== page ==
A new research study suggests the immune system may be damaged by childhood trauma leading to increased vulnerability to a range of health problems in later life.
Trauma was defined as as experiencing sexual, physical, or emotional abuse, neglect, or separation from caregivers before the age of 17.
Investigators from King’s College London found heightened inflammation across three blood biomarkers in adults who had been victims of childhood trauma. High levels of inflammation can lead to serious and potentially life-threatening conditions such as type II diabetes, cardiovascular disease, as well as the onset of psychiatric disorders.
The study has been published in the journal Molecular Psychiatry.
Previous research has shown that childhood trauma increases vulnerability to several psychiatric disorders, including depression, anxiety, psychosis, and post-traumatic stress disorder (PTSD), as well as several chronic physical health problems, including arthritis, cardiovascular disease, lung disease, and cancer.
However, the biological pathway mediating vulnerability for these health problems has, until now, been unclear.
The researchers conducted a meta-analysis of 25 studies which previously investigated the association between childhood traumatic experiences and markers of inflammation in adulthood. The final sample comprised more than 16,000 people, including healthy participants and patients with psychiatric disorders or physical illnesses.
As well as the association between childhood trauma and increased blood inflammation, the researchers found that different types of trauma — emotional, physical, or sexual abuse — affected these biomarkers in different ways.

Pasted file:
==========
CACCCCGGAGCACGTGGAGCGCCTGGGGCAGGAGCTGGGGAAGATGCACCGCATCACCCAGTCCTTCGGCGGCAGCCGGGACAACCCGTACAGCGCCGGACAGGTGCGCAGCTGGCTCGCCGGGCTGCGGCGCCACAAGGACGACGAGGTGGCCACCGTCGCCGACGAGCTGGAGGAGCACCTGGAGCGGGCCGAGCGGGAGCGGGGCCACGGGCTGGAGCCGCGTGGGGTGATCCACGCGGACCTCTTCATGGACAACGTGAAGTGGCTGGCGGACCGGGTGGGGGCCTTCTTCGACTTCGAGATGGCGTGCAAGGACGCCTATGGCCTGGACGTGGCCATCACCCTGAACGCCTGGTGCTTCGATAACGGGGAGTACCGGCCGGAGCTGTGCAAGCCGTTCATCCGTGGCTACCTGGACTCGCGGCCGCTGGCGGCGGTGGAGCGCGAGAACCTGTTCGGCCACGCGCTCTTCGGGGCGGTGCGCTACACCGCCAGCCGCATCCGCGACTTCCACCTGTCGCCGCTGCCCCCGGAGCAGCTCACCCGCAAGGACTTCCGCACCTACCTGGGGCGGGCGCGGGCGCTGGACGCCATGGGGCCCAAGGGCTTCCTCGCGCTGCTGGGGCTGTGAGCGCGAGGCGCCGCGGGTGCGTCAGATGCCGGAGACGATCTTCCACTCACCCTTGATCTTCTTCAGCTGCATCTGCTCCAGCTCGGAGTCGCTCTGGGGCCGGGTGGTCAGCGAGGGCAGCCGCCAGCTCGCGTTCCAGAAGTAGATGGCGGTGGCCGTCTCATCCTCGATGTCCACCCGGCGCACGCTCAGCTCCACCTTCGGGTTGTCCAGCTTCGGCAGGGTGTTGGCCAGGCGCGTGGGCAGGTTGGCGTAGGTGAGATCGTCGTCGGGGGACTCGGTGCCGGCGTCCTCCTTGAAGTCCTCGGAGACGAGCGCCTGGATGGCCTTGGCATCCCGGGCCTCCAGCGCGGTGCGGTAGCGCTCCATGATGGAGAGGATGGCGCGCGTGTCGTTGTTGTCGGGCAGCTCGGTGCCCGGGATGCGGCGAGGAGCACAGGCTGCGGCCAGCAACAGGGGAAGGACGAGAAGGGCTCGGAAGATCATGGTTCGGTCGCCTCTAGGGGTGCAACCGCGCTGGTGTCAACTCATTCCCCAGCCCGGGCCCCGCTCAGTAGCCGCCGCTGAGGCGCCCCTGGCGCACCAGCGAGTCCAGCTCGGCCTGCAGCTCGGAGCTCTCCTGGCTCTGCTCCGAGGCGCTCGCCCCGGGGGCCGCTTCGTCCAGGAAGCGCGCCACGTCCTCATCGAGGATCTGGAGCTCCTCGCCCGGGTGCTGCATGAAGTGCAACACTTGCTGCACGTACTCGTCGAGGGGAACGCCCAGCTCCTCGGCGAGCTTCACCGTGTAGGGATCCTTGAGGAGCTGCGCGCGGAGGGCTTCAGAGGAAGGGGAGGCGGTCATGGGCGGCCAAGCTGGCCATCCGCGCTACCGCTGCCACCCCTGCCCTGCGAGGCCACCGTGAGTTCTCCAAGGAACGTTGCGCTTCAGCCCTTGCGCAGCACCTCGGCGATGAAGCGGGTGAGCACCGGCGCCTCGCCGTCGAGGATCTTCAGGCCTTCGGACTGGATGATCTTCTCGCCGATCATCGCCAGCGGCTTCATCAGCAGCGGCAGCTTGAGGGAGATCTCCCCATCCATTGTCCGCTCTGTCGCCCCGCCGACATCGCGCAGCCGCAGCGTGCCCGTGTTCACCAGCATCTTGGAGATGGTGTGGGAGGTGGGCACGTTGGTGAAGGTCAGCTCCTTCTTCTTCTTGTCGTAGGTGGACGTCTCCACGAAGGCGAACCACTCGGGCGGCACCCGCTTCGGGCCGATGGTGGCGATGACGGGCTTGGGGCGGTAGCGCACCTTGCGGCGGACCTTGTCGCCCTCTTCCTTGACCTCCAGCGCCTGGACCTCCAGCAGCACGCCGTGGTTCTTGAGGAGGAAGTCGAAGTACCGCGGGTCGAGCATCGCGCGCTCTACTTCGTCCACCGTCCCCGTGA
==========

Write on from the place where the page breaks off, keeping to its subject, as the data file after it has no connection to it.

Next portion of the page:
For instance, physical and sexual abuse was associated with significantly increased levels of two biomarkers — tumour necrosis factor-α (TNF-α) and interleukin-6 (IL-6), whereas heightened levels of c-reactive protein (CRP) appeared to be primarily related to parental absence during early child development.
Dr Valeria Mondelli from the Department of Psychological Medicine comments: “Our findings are important not only because they help us to understand more about why people with a history of childhood trauma may develop psychiatric disorders or physical problems in adulthood, but also because they open the possibility of prevention and treatment strategies for these individuals.
“For instance, using these inflammatory markers might make it possible to identify victims of childhood trauma who are at higher risk of developing physical or mental health problems, and to test potential treatments which could decrease inflammation in these individuals.”
Mondelli also explained that although different types of trauma are associated with different types of inflammation, the reason for this remains unclear. While there are several factors which may offer some insight including the age and length of exposure to childhood trauma and the victim’s relationship with the perpetrator, further research is indicated to discover the molecular mechanisms behind these associations.
She concluded: “Understanding the biological consequences of childhood trauma may be crucial for identifying why some individuals go on to develop physical or psychiatric disorders following these traumatic experiences, whereas other remain resilient in face of similar traumatic exposure.”